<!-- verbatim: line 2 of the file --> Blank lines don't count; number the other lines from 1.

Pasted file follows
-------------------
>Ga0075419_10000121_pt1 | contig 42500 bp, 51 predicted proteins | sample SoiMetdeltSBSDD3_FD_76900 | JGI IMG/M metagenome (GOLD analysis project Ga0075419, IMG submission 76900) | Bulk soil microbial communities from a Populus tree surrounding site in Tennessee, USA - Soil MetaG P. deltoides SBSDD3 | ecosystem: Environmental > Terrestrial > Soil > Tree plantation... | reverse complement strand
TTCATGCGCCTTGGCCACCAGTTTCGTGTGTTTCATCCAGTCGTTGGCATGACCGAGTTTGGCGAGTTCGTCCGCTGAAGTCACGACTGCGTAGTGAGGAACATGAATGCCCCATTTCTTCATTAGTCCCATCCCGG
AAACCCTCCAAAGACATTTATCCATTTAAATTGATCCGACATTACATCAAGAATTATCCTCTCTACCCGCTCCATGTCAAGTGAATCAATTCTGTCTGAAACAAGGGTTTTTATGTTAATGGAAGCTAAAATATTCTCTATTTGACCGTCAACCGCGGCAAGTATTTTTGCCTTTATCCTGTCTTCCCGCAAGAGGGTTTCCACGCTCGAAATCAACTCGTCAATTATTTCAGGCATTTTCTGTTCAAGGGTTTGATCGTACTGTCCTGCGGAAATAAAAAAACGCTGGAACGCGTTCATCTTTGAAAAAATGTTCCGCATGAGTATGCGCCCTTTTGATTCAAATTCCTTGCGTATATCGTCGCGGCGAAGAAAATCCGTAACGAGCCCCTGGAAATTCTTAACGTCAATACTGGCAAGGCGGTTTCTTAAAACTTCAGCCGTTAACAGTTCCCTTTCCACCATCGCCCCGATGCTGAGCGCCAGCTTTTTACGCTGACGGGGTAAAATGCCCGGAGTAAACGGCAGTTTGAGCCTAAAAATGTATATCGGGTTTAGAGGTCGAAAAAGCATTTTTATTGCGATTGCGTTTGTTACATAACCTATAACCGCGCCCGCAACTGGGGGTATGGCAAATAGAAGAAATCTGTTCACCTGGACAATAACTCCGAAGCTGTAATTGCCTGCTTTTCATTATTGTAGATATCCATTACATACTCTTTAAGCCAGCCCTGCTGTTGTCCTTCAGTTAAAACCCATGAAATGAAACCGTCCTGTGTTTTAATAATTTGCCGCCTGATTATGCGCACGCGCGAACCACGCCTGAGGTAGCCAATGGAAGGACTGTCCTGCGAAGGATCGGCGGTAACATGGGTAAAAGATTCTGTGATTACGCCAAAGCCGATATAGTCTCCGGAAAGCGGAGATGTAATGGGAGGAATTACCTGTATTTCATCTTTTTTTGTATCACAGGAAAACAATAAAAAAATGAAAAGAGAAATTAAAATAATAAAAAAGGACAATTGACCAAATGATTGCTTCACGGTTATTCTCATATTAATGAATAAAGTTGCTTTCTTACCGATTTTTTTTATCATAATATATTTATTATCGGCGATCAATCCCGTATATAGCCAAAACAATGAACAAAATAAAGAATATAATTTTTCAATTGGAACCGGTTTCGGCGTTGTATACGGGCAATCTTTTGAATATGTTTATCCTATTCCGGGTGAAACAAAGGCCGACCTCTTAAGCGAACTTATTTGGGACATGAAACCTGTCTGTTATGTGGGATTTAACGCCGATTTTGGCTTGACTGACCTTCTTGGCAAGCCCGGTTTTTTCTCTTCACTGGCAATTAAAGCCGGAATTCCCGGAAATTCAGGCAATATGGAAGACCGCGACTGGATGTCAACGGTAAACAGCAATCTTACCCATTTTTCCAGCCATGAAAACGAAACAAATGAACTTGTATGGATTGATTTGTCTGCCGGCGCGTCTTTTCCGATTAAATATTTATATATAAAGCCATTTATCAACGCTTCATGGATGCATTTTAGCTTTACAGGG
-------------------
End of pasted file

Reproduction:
TTCATGCGCCTTGGCCACCAGTTTCGTGTGTTTCATCCAGTCGTTGGCATGACCGAGTTTGGCGAGTTCGTCCGCTGAAGTCACGACTGCGTAGTGAGGAACATGAATGCCCCATTTCTTCATTAGTCCCATCCCGG